Soeken KL, Lee WL, Bausell RB, Agelli M, Berman BM.
University of Maryland, School of Nursing, Baltimore, MD, USA.
OBJECTIVE: We assessed the efficacy of S-adenosylmethionine (SAMe), a dietary supplement now available in the Unites States, compared with that of placebo or nonsteroidal anti-inflammatory drugs (NSAIDs) in the treatment of osteoarthritis (OA).
STUDY DESIGN: This was a meta-analysis of randomized controlled trials. DATA
SOURCES: We identified randomized controlled trials of SAMe versus placebo or NSAIDS for the treatment of OA through computerized database searches and reference lists.
OUTCOMES MEASURED: The outcomes considered were pain, functional limitation, and adverse effects.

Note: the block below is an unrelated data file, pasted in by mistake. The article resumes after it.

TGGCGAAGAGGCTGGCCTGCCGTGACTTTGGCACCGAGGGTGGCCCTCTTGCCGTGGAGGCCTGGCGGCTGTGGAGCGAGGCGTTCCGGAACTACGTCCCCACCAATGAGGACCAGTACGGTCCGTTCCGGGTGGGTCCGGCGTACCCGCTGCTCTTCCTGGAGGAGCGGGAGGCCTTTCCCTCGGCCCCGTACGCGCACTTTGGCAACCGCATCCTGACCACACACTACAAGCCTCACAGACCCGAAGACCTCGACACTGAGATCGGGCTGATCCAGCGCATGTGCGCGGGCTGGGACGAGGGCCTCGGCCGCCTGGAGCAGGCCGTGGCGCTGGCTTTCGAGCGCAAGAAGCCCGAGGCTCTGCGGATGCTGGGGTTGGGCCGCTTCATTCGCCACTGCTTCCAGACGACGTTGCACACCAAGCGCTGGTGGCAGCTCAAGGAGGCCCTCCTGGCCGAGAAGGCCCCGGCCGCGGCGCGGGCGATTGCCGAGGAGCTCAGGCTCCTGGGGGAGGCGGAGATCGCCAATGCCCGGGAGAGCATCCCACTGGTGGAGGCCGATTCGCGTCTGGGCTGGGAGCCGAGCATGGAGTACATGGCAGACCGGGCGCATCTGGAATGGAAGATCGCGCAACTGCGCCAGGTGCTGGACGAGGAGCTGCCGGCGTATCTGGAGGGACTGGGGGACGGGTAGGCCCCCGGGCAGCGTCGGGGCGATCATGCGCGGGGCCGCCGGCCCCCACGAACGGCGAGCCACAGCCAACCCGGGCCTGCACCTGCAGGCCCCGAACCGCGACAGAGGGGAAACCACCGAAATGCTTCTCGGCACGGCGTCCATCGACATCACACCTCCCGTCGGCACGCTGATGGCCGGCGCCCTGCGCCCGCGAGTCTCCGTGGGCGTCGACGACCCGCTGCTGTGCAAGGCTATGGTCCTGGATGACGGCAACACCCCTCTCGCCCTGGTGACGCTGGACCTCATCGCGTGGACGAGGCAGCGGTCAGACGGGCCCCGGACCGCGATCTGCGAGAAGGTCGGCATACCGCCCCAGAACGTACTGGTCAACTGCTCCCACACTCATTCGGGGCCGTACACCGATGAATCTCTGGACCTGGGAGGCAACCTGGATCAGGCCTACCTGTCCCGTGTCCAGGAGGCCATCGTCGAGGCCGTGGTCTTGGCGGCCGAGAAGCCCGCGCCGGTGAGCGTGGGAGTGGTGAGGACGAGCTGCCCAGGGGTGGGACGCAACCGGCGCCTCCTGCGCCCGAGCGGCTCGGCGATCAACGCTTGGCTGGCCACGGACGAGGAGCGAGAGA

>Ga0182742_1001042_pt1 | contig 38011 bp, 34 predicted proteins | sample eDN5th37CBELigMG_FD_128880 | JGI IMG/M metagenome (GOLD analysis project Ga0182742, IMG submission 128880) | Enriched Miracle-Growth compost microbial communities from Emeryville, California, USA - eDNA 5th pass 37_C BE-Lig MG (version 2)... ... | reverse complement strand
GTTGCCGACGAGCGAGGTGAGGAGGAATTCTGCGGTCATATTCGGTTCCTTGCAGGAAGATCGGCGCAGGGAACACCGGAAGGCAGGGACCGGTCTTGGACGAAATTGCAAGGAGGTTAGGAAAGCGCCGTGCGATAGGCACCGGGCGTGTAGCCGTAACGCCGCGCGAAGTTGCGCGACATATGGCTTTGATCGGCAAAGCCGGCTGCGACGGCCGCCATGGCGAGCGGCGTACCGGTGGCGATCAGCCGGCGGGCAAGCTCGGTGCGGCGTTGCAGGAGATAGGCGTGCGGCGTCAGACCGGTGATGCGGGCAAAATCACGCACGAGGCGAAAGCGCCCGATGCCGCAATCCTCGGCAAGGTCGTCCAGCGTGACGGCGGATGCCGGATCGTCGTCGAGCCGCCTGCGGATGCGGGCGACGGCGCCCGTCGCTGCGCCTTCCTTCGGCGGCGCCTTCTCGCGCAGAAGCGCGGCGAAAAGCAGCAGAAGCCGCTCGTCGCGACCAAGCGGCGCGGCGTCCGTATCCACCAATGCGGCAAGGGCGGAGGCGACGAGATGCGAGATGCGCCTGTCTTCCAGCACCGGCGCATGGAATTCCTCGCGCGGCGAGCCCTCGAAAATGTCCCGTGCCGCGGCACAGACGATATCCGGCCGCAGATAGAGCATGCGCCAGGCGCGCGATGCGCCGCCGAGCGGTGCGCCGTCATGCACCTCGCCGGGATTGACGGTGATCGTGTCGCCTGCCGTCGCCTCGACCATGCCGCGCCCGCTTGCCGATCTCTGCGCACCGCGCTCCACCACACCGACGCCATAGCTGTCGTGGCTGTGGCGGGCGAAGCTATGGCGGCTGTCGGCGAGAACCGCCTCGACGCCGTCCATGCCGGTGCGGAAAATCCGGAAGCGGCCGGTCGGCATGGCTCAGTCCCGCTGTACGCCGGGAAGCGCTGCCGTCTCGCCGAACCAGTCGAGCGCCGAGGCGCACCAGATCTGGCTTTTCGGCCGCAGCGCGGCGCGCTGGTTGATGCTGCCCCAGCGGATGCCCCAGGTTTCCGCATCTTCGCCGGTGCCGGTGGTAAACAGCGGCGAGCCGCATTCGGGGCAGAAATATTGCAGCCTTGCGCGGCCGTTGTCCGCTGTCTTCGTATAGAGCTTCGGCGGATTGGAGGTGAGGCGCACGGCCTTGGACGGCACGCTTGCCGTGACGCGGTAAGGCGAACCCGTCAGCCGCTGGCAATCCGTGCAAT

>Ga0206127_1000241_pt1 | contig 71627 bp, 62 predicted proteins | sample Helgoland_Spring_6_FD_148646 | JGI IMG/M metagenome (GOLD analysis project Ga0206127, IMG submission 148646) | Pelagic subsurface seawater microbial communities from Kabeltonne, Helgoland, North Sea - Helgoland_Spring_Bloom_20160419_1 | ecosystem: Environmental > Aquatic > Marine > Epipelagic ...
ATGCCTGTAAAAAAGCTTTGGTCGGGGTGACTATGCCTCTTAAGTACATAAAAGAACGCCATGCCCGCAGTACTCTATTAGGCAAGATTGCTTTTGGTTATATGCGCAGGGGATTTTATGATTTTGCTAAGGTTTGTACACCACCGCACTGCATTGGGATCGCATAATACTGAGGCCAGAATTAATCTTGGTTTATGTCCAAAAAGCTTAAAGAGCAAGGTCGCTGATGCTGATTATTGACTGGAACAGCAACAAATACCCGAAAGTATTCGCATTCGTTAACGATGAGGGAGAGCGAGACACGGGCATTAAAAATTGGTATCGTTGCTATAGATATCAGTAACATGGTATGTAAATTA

RESULTS: Eleven studies that met the inclusion criteria were weighted on the basis of precision and were combined for each outcome variable. When compared with placebo, SAMe is more effective in reducing functional limitation in patients with OA (effect size [ES] =.31; 95% confidence interval [CI],.099-.520), but not in reducing pain (ES =.22; 95% CI, -.247 to.693). This result, however, is based on only 2 studies. SAMe seems to be comparable with NSAIDs (pain: ES =.12; 95% CI, -.029 to.273; functional limitation: ES =.025; 95% CI, -.127 to.176). However, those treated with SAMe were less likely to report adverse effects than those receiving NSAIDs.
CONCLUSIONS: SAMe appears to be as effective as NSAIDs in reducing pain and improving functional limitation in patients with OA without the adverse effects often associated with NSAID therapies.